On Tuesday, Sept. 13, the House Financial Services Committee passed the Financial CHOICE Act. Among other needed financial reforms, the bill would make taxpayer-funded bailouts of big banks less likely and ease regulations that hurt community banks.
It’s hardly a surprise that the vote (30–26) was largely along party lines, but some of the anti-CHOICE Act rhetoric was disturbing. Just as with the 2010 Dodd-Frank Act, it appears that fear-mongering and special interest lobbying will prevent real financial reforms from even being debated.
Only one of the bill’s 11 sections deals with reform of the Consumer Financial Protection Bureau (CFPB), but opponents are doing their best to tie this entire debate to the CFPB and Wells Fargo. In the process, they’re presenting Americans with a false choice: leave the CFPB alone and remain safe, or reform the CFPB and drown in fraud.
Ranking member Maxine Waters, D-Calif., proclaimed:
We need to look no further than just last week to see why we need a strong Consumer Financial Protection Bureau, which used its authorities under Dodd-Frank to uncover a massive scheme under which millions of consumer accounts at Wells Fargo were fraudulently opened, with the bulk of this fraud perpetrated in my hometown of Los Angeles.
If the CFPB is so vital for fraud protection, what happened?
But what good is logic when the objective is to scare everyone into believing Dodd-Frank and the CFPB make us safer? Fear-mongering is a tried and true Washington tactic, especially when it comes to financial markets.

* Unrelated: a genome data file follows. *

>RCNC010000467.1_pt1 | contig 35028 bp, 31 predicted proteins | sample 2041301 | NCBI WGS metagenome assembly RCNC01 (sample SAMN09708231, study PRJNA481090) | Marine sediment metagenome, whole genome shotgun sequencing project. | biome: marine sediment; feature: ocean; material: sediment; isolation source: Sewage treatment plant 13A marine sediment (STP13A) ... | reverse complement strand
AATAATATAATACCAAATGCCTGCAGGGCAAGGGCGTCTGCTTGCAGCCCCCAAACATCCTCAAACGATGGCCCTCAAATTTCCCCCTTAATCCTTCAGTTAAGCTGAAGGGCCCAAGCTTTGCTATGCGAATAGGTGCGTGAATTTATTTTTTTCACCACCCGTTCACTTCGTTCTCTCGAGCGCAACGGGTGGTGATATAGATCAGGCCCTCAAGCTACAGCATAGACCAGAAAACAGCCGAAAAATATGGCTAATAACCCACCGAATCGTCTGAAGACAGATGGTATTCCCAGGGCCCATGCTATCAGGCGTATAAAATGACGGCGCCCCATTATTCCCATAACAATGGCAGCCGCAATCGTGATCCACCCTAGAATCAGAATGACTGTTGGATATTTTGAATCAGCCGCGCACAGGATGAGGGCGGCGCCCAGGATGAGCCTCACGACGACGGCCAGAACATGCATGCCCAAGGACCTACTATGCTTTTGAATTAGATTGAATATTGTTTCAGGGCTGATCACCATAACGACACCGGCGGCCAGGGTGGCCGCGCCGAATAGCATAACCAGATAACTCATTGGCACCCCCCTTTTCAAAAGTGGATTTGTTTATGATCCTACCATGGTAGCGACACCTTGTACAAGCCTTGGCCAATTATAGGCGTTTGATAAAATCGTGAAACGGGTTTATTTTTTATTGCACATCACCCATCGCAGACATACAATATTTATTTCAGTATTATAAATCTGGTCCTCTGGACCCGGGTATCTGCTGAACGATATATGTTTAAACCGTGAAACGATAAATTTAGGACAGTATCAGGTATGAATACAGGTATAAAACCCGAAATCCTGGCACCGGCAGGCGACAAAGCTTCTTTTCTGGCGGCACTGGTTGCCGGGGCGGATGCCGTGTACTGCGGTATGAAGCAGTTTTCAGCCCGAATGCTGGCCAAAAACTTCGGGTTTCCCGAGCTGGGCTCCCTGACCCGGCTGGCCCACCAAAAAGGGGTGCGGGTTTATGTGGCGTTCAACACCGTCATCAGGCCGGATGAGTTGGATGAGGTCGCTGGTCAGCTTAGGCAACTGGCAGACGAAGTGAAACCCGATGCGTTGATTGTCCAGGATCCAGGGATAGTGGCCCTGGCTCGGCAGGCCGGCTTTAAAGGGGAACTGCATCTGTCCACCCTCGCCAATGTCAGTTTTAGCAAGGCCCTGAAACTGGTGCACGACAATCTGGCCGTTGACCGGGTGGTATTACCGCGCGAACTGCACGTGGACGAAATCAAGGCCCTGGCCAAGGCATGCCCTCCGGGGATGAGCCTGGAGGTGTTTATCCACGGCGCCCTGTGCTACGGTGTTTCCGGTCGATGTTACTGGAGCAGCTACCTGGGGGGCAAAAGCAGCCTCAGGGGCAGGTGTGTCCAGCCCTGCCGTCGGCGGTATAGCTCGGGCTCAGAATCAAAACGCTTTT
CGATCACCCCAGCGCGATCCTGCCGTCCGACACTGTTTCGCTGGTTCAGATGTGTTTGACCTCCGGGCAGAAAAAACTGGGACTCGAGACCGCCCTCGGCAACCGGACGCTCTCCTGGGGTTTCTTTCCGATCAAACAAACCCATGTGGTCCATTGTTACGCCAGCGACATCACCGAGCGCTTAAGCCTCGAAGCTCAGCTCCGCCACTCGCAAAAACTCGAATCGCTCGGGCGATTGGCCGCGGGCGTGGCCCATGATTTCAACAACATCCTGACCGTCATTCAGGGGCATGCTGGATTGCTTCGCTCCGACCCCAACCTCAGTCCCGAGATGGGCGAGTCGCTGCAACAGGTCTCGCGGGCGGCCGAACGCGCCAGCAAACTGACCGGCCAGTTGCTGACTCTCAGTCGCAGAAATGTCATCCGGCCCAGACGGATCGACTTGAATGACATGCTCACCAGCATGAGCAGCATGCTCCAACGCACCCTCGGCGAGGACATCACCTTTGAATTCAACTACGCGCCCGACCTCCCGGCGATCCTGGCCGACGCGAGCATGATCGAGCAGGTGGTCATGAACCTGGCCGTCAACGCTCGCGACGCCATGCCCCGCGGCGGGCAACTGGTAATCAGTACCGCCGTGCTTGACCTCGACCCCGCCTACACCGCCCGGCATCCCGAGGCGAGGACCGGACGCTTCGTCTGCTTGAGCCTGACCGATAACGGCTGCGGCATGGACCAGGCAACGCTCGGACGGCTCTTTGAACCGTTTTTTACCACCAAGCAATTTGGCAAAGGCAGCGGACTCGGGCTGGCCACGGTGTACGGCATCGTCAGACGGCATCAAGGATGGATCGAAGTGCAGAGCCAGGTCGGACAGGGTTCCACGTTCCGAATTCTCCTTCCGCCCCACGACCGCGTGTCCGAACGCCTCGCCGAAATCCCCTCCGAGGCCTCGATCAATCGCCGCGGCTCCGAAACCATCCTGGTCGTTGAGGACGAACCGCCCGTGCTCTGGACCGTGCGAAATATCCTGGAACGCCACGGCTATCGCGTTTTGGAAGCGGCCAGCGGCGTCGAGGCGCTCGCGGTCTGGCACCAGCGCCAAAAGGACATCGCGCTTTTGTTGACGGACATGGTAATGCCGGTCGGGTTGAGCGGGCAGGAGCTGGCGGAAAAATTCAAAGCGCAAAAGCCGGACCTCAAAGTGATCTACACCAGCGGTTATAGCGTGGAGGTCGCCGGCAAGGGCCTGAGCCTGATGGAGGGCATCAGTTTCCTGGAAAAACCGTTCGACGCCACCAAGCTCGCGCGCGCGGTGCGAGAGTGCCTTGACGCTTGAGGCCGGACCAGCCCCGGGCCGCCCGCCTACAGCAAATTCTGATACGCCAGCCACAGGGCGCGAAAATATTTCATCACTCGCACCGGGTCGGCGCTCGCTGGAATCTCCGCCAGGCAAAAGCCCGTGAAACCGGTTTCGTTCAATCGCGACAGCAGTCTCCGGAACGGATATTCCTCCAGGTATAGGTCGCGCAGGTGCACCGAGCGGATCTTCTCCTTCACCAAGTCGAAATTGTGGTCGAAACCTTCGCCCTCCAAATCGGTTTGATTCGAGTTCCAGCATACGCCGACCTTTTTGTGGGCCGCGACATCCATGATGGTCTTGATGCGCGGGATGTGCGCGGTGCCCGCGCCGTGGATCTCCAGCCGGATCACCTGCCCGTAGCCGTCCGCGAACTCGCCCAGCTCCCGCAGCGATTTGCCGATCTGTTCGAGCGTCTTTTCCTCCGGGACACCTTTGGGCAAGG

And it’s not just politicians who use fear-mongering. Special interest groups use the same ploy, and the retail trade associations’ opposition to the CHOICE Act’s repealing of the so-called Durbin Amendment is the perfect example.
The Durbin Amendment, named after Illinois Senator Dick Durbin, imposed a price cap on the debit card interchange (“swipe”) fees that banks charge for using their cards. Supposedly, retailers everywhere were going to pass this savings on to their consumers.
As was easily predicted, consumers haven’t saved at all. Even Barney Frank admits that consumers didn’t see any benefit from the price cap.
Instead, retailers have benefited from the lower fees without lowering their customers’ prices. Worse, consumers have lost out on low-cost banking services because banks raised other fees to compensate for their lost revenue.
Need more evidence?
It’s not the consumers clamoring for the House to leave price controls in place. It is business and retail trade associations, such as the National Grocers Association, the Society of Independent Gasoline Marketers of America, and the National Restaurant Association.
There’s no doubt that these groups’ members have a difficult time running a profitable business, but so does everyone. Instead of pushing back on the CHOICE Act over one tiny section — one that would benefit millions of consumers — these groups should push for large-scale relief of the regulations that make it so difficult for their members to earn money.
Supporting the types of reforms in the CHOICE Act would be a great place to start.
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